E
Twitter
Emma RothSep 25
Rihanna’s headlining the Super Bowl Halftime Show.

Apple Music’s set to sponsor the Halftime Show next February, and it’s starting out strong with a performance from Rihanna. I honestly can’t remember which company sponsored the Halftime Show before Pepsi, so it’ll be nice to see how Apple handles the show for Super Bowl LVII.


Welcome to the new Verge

Revolutionizing the media with blog posts

Nilay PatelSep 13
E
Twitter
Emma RothSep 25
Starlink is growing.

The Elon Musk-owned satellite internet service, which covers all seven continents including Antarctica, has now made over 1 million user terminals. Musk has big plans for the service, which he hopes to expand to cruise ships, planes, and even school buses.

Musk recently said he’ll sidestep sanctions to activate the service in Iran, where the government put restrictions on communications due to mass protests. He followed through on his promise to bring Starlink to Ukraine at the start of Russia’s invasion, so we’ll have to wait and see if he manages to bring the service to Iran as well.


E
External Link
Emma RothSep 25
We might not get another Apple event this year.

While Apple was initially expected to hold an event to launch its rumored M2-equipped Macs and iPads in October, Bloomberg’s Mark Gurman predicts Apple will announce its new devices in a series of press releases, website updates, and media briefings instead.

I know that it probably takes a lot of work to put these polished events together, but if Apple does pass on it this year, I will kind of miss vibing to the livestream’s music and seeing all the new products get presented.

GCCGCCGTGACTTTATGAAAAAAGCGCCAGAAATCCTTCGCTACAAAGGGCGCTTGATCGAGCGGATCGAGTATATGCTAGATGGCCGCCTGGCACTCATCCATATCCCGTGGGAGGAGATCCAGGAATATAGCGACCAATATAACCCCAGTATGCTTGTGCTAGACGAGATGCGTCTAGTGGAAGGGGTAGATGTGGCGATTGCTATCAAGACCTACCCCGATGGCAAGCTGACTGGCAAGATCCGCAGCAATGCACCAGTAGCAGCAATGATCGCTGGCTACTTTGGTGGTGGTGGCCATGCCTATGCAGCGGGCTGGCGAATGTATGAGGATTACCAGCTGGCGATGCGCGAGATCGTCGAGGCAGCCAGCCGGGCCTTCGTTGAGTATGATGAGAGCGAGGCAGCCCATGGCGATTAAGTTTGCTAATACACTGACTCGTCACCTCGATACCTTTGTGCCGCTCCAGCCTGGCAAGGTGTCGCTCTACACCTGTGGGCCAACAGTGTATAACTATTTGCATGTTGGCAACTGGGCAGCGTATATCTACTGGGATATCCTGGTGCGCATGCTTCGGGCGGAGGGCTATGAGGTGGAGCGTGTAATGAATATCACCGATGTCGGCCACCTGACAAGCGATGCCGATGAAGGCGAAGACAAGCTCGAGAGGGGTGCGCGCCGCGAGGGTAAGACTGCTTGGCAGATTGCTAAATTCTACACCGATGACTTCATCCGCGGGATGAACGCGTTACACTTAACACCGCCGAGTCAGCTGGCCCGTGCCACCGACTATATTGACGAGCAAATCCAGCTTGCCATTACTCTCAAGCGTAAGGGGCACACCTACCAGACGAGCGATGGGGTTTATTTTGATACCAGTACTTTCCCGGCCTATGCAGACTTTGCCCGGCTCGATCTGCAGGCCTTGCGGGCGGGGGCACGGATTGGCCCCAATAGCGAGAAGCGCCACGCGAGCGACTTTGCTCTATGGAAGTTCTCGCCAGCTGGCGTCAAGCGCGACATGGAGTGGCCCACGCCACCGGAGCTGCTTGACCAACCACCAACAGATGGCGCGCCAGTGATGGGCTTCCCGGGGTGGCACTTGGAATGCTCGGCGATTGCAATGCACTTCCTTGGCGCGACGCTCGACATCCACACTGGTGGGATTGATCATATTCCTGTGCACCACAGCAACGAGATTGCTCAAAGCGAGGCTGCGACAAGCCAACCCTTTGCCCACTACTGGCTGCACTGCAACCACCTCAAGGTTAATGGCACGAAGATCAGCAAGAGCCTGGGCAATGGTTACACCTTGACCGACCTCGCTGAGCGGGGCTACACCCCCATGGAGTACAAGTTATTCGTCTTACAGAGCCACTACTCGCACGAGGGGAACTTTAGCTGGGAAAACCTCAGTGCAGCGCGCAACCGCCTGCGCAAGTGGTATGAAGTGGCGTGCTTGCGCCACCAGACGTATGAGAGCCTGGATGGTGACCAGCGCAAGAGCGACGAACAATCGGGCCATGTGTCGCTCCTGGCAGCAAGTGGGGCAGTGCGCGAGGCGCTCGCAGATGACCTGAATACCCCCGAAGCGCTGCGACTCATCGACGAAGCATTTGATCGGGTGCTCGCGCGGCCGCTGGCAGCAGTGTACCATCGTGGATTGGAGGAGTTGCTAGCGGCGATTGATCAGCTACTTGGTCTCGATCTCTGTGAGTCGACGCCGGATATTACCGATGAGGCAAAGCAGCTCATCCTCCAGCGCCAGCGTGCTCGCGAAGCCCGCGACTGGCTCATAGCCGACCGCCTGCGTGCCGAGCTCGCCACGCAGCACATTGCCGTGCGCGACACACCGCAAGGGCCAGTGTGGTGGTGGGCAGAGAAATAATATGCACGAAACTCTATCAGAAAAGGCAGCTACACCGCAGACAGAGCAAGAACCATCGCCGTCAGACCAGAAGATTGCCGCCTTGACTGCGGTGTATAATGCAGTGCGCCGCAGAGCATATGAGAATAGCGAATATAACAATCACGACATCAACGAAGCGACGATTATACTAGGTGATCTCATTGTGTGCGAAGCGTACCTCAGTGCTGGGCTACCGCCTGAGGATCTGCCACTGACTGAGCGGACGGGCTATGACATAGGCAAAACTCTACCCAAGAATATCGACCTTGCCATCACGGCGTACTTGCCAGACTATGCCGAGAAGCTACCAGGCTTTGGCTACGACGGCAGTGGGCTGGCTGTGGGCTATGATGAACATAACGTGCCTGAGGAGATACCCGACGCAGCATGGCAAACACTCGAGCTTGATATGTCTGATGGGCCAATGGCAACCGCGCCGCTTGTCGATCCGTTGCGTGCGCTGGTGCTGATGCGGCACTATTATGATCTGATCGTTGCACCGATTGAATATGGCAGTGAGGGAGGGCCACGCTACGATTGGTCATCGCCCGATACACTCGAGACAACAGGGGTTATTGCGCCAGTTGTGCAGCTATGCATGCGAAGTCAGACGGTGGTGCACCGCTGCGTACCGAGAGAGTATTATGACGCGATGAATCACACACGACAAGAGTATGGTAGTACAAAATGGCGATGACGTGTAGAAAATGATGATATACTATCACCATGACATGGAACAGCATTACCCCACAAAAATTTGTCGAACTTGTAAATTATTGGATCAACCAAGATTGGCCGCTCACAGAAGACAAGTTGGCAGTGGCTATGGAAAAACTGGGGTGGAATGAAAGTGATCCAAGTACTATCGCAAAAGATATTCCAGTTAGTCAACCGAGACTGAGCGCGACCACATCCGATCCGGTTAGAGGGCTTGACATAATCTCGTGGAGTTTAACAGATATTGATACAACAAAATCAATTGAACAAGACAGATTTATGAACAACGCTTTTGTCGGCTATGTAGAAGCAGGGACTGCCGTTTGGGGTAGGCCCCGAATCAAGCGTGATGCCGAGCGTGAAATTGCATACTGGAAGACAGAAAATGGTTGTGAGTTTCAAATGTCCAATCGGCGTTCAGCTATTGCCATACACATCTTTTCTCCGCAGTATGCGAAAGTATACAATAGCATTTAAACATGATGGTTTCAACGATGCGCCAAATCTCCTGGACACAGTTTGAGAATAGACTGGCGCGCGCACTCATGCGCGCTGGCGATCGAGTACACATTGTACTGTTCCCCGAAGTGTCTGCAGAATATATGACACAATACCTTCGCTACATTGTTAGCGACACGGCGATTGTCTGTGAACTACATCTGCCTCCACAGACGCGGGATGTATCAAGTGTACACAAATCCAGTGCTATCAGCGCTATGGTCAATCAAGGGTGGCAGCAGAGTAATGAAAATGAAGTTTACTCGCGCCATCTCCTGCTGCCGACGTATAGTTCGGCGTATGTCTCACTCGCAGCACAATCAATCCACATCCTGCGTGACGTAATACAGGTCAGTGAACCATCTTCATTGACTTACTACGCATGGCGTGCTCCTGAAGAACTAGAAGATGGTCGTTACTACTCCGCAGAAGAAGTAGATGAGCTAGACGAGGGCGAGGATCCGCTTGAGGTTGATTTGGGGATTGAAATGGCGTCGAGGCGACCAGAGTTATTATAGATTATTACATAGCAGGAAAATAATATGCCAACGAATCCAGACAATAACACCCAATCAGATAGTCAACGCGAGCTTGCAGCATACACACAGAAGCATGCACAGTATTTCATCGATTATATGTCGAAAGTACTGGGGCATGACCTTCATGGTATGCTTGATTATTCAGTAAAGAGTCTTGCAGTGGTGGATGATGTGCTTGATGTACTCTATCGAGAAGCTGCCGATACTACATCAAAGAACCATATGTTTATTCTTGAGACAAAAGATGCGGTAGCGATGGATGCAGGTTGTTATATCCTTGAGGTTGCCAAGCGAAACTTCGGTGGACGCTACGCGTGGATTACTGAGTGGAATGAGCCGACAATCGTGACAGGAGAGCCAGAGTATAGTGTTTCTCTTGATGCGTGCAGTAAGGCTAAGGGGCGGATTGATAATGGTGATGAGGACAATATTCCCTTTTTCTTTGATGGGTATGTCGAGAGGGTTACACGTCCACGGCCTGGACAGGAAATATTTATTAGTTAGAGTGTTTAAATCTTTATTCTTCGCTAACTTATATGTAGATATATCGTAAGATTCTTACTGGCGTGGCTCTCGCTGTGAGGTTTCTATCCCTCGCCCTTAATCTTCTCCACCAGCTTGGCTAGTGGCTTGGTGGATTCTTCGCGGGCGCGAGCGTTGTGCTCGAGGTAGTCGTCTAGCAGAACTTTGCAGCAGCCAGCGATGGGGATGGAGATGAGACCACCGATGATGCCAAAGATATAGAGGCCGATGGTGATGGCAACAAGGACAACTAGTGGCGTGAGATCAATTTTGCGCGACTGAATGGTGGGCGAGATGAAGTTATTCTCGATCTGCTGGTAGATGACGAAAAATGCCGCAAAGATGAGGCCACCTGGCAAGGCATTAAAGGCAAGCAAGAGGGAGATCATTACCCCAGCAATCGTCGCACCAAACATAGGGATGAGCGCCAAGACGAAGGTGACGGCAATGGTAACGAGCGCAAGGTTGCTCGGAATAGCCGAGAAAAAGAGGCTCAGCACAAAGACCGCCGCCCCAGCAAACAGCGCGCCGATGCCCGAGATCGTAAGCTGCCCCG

E
External Link
Emma RothSep 24
California Governor Gavin Newsom vetoes the state’s “BitLicense” law.

The bill, called the Digital Financial Assets Law, would establish a regulatory framework for companies that transact with cryptocurrency in the state, similar to New York’s BitLicense system. In a statement, Newsom says it’s “premature to lock a licensing structure” and that implementing such a program is a “costly undertaking:”

A more flexible approach is needed to ensure regulatory oversight can keep up with rapidly evolving technology and use cases, and is tailored with the proper tools to address trends and mitigate consumer harm.


A
Youtube
Andrew WebsterSep 24
Look at this Thing.

At its Tudum event today, Netflix showed off a new clip from the Tim Burton series Wednesday, which focused on a very important character: the sentient hand known as Thing. The full series starts streaming on November 23rd.


A
The Verge
Andrew WebsterSep 24
Get ready for some Netflix news.

At 1PM ET today Netflix is streaming its second annual Tudum event, where you can expect to hear news about and see trailers from its biggest franchises, including The Witcher and Bridgerton. I’ll be covering the event live alongside my colleague Charles Pulliam-Moore, and you can also watch along at the link below. There will be lots of expected names during the stream, but I have my fingers crossed for a new season of Hemlock Grove.


A
Andrew WebsterSep 24
Looking for something to do this weekend?

Why not hang out on the couch playing video games and watching TV. It’s a good time for it, with intriguing recent releases like Return to Monkey Island, Session: Skate Sim, and the Star Wars spinoff Andor. Or you could check out some of the new anime on Netflix, including Thermae Romae Novae (pictured below), which is my personal favorite time-traveling story about bathing.


A screenshot from the Netflix anime Thermae Romae Novae.
Thermae Romae Novae.
Image: Netflix